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On "humility": the limited effect of disability.

To the Editor: We were disappointed that John Freeman concluded, based on two anecdotal reports, that he should not provide life-sustaining treatment to some newborns with disabilities ("On Learning Humility: A Thirty-Year Journey," HCR, May-June 2004). Early in his essay, he acknowledges the uncertainty of medical prognosis and the uncertainty of family and individual adjustment to spina bifida. However, by the end of the article, he appears to favor non-treatment for some newborns with spina bifida. While he acknowledges "the depths of the biases and prejudices that underlie (his) personal ethics and (his) decisionmaking" and the limitations in understanding "other people's quality of life," we encourage Dr. Freeman to reconsider his views and evaluate the research literature on how impairment, disability, and handicap affect quality of life.

A recent study of young patients with spina bifida found no linear inverse correlation between quality of life and level of disability, as measured by daily activities, functional abilities, and walking ability (Padua et al., "Health-related Quality of Life and Disability in Young Patients with Spina Bifida," Archives in Physical Medicine & Rehabilitation 2002). In fact, in this sample, patients with "low disability" reported lower quality of life than patients with "high disability." How then can the medical and functional Factors translate into an estimate of an individual's quality of life with spina bifida? Moreover, the authors suggest that parents greatly influence the child's quality of life, particularly in the emotional domain. This suggests that the physical manifestations of spina bifida may not be as important to quality of life as the individual, familial, and social reactions to it. These findings were supported by K.J. Sawin and colleagues in their work with adolescents with spina bifida, and by T.C. Edwards and others in their work with adolescents with perceived disabilities. Similarly in studies of adults with disabilities, the participants judge their quality of life to be good, on average.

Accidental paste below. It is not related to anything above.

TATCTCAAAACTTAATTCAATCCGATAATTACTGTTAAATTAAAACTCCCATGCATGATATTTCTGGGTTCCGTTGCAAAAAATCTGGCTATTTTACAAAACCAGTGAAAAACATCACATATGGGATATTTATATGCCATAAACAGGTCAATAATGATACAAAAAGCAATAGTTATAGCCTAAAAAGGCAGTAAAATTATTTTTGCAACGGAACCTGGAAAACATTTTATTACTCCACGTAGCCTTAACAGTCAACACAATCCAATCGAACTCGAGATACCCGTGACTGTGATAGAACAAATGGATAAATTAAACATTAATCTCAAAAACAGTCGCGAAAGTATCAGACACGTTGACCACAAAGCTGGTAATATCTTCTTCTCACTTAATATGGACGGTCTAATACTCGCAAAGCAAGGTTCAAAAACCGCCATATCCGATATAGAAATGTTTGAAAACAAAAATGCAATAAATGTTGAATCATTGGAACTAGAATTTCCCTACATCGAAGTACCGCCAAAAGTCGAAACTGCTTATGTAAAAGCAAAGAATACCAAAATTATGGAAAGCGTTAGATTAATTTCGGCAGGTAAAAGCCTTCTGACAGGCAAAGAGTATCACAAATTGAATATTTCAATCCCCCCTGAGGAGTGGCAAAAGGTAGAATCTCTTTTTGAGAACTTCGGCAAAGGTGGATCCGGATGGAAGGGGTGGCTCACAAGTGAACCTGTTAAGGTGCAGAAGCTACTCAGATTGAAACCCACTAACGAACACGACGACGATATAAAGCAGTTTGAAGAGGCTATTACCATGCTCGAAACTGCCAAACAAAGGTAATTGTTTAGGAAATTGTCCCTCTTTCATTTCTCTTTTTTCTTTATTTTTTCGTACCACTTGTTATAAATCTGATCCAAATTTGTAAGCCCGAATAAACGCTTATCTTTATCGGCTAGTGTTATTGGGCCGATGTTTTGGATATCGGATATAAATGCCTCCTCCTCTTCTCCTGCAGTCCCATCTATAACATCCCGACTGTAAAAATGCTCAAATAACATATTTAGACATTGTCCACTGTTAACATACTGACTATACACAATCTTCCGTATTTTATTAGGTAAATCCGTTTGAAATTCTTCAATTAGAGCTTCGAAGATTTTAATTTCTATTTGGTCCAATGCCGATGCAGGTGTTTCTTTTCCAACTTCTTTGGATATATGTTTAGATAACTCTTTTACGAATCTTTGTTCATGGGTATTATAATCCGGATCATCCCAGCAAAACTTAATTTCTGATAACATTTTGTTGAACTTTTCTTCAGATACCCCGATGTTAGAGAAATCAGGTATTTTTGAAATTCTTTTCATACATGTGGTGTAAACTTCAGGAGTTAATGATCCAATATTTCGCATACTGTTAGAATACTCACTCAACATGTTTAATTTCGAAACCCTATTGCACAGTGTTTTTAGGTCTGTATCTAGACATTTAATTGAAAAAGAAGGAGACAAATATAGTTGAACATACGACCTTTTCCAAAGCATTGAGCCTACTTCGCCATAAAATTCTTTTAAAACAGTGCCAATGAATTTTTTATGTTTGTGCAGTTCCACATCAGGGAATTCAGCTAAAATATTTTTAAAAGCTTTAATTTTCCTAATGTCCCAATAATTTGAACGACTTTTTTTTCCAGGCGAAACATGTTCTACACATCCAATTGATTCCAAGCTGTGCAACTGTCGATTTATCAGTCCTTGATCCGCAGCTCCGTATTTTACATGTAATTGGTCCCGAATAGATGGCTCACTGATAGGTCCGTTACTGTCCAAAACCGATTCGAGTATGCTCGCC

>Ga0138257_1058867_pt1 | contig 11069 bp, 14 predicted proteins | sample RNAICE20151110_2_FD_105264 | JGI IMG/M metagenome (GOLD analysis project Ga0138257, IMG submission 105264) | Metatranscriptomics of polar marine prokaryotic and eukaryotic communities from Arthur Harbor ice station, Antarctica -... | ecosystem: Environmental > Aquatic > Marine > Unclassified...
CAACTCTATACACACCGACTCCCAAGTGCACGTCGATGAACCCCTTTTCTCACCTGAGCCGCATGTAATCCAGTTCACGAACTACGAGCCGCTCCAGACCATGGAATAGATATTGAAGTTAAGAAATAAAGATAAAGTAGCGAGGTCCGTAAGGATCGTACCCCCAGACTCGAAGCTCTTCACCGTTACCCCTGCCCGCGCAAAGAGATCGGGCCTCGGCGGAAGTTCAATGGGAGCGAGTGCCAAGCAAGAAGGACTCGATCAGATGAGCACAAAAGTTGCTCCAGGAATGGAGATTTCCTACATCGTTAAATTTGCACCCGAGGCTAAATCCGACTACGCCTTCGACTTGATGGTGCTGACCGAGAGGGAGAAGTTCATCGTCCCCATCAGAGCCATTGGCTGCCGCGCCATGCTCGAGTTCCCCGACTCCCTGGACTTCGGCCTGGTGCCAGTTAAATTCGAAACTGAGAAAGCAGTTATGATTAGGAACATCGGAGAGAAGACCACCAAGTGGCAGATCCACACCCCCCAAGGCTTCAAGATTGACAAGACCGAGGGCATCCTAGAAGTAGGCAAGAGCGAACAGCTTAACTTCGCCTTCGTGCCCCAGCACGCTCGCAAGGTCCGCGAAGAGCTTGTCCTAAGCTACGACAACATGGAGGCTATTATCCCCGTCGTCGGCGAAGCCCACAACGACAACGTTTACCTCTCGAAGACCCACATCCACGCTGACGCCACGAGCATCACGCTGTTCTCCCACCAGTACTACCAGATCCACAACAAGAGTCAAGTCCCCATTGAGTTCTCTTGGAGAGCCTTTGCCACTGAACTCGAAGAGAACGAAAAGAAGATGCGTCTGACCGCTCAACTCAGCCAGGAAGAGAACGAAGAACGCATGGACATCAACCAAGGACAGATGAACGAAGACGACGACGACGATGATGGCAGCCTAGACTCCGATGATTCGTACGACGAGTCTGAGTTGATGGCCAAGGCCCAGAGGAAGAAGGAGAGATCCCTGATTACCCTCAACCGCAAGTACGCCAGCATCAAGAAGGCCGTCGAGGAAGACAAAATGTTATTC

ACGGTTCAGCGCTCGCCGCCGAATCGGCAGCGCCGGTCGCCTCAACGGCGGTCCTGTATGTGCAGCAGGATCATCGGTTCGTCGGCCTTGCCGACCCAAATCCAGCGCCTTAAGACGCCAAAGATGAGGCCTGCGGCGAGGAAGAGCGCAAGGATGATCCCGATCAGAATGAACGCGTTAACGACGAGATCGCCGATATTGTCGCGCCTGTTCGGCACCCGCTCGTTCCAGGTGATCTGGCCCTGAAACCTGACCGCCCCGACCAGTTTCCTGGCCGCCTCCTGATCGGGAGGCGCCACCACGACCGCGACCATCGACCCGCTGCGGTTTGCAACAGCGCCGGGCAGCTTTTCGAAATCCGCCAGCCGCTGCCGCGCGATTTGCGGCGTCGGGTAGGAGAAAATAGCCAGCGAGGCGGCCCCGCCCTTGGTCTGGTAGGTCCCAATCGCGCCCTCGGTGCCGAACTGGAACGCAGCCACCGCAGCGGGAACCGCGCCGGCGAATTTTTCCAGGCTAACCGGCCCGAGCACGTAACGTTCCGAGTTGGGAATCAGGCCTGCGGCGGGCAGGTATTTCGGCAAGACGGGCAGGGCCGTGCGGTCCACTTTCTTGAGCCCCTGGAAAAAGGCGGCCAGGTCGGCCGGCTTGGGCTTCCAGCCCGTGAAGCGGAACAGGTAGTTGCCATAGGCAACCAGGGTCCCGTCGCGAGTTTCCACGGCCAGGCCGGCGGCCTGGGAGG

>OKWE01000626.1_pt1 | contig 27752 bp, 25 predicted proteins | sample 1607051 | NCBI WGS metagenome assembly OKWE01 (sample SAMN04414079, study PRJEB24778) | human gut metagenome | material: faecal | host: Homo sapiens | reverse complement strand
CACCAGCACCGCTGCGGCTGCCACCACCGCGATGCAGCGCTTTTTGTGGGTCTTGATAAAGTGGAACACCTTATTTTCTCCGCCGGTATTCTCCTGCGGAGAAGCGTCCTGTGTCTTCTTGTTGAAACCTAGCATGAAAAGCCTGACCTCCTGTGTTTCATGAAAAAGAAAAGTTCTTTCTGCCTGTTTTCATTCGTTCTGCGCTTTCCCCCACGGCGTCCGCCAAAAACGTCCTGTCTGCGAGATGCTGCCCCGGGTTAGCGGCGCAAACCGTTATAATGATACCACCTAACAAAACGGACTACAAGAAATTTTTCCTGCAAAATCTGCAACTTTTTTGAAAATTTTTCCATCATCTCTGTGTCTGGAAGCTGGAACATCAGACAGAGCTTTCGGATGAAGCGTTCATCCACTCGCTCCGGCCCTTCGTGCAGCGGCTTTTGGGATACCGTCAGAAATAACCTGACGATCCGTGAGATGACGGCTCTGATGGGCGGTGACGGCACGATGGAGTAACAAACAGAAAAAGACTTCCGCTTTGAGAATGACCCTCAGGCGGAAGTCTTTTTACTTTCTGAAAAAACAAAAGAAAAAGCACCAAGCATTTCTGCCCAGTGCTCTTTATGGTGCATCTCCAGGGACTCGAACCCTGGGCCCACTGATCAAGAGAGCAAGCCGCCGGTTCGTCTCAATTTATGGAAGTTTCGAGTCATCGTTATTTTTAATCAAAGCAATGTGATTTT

Societal attitudes about people with disabilities need to change. Quality of life is a complex, multiply determined phenomenon, and it is dangerous to base one's perception of another's quality of life on a few casual conversations. We encourage Dr. Freeman, given his life-long commitment to children, to reconsider his conclusion.

Teresa A. Savage Kristi L. Kirschner Rebecca Brashler Debjani Mukherjee Center for the Study of Disability Ethics Rehabilitation Institute of Chicago

Freeman replies:

I would like to thank the authors of the letter for calling attention to my article. They write that at the end of the article 1 appear to favor "non-treatment of some newborns with spina bifida." Initially I was convinced of treatment for all. Through my early years of practice I became increasingly paternalistic and dogmatic in those beliefs. However, toward the end of my journey, I have questioned the correctness of my opinions. After my discussion with the two patients I was even less sure that I knew the answer to the question of whether to treat or not to treat.

Two patients do not make a survey, but they can raise concerns and make one re-think one's opinions. As the Letter states, disability does not necessarily correlate with quality of life. Family and social reactions clearly influence quality of life for children with disability, but as the two young women to whom I spoke suggest, families do not reliably determine quality of life, as I once thought. My journey led to increasing concerns about my paternalism. I no longer advocate treatment for all; nor do I advocate no treatment. Rather, I call for more thoughtful questioning of our recommendations to families. I would like to re-state my commitment to children with disabilities, and particularly to those with spina bifida. I just am no longer happy about what I and their families may be committing them to.
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Title Annotation:letters
Author:Savage, Teresa A.; Kirschner, Kristi L.; Brashler, Rebecca; Mukherjee, Debjani; Freeman
Publication:The Hastings Center Report
Article Type:Letter to the Editor
Date:Nov 1, 2004
Words:628
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